Entitled “Payback Time”, this NYT article by Steven Erlanger states that “Crisis Imperils Liberal Benefits Long Expected by Europeans”
I’d like to clarify this argument a bit with the following points:
1) It will take somewhere between 3-5% of GDP to correct the retirement funding problem given the current ratio of prices and payments.
2) The problem with any policy is in determining the degree of uncertainty with regard to the future state of production (how much the productive people in any society will earn without the historical advantage that west has had in capitalist political and economic systems.) This means that the 3-5% number could be about the same, or it could be as much as twice that amount.
3) Most of the world, Europe in particular, will need to increase military expenses as the US loses it’s ability to project the power needed to police world trade routes, and it’s citizens lose the will to do so. We do not know what this cost will be. For european countries it will likely be on the order of 10% of GDP if history is any measure, that will mean roughly doubling the wealthier countries in europe, and quadrupling the spending of the eastern fringe countries.
4) Most of the developed world will have to increase expenses on infrastructure due to aging populations. We do not know this number. Health care in particular will need to be rationed further as the cost of prolonging life continues to climb.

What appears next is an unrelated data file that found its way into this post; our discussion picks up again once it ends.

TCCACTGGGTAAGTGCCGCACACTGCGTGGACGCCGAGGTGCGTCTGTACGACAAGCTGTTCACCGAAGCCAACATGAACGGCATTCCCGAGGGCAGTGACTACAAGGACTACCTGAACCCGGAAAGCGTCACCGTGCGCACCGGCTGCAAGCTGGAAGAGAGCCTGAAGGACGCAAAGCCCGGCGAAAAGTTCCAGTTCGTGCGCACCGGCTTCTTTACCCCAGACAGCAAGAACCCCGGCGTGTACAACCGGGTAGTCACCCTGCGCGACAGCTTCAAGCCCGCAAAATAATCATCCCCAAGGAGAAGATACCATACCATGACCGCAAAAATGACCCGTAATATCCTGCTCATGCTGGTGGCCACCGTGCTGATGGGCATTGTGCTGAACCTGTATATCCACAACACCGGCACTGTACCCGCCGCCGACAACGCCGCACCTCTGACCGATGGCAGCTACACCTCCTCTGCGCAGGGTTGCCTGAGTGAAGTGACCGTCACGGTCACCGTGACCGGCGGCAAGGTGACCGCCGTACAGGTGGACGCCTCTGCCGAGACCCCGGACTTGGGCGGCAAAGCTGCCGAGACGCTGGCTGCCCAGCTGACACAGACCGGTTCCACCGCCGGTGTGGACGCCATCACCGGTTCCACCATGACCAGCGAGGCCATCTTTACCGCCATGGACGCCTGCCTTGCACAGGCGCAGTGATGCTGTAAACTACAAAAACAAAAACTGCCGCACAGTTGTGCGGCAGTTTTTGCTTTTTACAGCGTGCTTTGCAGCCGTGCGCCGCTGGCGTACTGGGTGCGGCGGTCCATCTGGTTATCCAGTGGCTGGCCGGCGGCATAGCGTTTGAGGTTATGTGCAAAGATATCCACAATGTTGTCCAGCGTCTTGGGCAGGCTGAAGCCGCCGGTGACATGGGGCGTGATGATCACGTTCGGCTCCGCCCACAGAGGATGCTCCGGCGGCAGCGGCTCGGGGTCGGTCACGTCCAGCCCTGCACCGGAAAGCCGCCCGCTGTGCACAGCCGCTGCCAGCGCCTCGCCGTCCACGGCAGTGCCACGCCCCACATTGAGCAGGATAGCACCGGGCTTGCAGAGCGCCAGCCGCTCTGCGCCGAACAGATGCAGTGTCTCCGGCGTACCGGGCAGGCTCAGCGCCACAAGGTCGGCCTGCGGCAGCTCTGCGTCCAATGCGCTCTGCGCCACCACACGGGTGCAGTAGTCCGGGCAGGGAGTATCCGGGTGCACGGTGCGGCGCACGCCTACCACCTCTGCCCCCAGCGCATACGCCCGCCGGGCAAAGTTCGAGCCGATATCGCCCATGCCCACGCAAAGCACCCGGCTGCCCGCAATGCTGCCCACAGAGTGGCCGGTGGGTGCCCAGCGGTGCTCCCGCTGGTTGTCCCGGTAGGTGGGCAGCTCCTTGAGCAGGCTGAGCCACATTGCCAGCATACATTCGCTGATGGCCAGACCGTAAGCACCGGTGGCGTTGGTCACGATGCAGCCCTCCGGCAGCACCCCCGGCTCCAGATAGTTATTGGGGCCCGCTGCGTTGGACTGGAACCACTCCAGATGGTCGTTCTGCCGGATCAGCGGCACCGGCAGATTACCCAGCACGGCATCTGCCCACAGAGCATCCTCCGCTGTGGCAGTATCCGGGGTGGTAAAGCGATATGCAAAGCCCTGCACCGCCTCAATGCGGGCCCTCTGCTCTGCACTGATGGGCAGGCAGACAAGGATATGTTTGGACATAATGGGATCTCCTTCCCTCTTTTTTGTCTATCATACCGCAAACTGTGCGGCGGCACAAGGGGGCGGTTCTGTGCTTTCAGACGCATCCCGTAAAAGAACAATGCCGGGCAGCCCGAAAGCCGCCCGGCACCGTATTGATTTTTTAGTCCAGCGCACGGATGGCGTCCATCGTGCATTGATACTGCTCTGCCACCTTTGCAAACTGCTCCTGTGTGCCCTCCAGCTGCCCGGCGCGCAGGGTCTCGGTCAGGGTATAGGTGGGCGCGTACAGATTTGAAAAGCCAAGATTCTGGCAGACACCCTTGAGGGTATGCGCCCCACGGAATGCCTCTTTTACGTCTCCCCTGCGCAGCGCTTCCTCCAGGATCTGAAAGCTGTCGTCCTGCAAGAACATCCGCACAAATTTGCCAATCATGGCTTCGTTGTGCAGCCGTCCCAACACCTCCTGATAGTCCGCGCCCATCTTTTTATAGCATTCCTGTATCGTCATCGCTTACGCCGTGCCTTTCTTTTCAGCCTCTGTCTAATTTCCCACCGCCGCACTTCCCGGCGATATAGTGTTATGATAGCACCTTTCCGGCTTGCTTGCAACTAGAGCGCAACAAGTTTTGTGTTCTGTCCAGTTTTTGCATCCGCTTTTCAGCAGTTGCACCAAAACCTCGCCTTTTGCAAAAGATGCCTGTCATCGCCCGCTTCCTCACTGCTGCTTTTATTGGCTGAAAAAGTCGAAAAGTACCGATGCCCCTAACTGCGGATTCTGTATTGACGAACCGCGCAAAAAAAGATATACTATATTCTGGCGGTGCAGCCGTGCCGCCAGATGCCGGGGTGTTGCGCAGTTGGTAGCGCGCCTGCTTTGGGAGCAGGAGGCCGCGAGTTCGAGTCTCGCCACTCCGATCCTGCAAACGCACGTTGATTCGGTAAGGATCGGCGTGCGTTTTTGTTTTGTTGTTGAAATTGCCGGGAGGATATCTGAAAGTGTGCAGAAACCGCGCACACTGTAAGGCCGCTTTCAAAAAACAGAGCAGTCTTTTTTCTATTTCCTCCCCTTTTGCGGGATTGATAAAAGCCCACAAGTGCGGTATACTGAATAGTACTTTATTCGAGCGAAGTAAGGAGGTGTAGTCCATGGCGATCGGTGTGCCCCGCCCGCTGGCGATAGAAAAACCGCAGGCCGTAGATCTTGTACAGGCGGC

5) Cost of government is increasingly expensive and burdensome as productivity declines.
6) demographic changes underway, the increasing differences between american super-regions, and the lack of integration of immigrants, and the rising racial tensions, will lead to the increasing potential for political upheaval, somewhere in the 2015 – 2025 range, which would put extraordinary financial burdens on the world as regional power vacuums forced rapid reallocation of resources worldwide.
The conservative position would argue that the world system is much more fragile than we assume, and that it’s prudent to cautious in our expectations of the future.
The libertarian position would be to change from speculative policies that rely on growth and government, to calculable policies that rely upon saving and productivity, and in doing so, create both security and prosperity rather than worrying about the degree of risk we’re taking on.
The likely cost then, is somewhere between a low of 3% assuming stability, and a high of 15% of GDP over the next ten years.
The fact that this economic instability is going to be caused by demographic changes, much of which will be caused by immigration of non-integrating subcultures combined with aging dependent generations will remain the unspoken elephant in the room for years to come.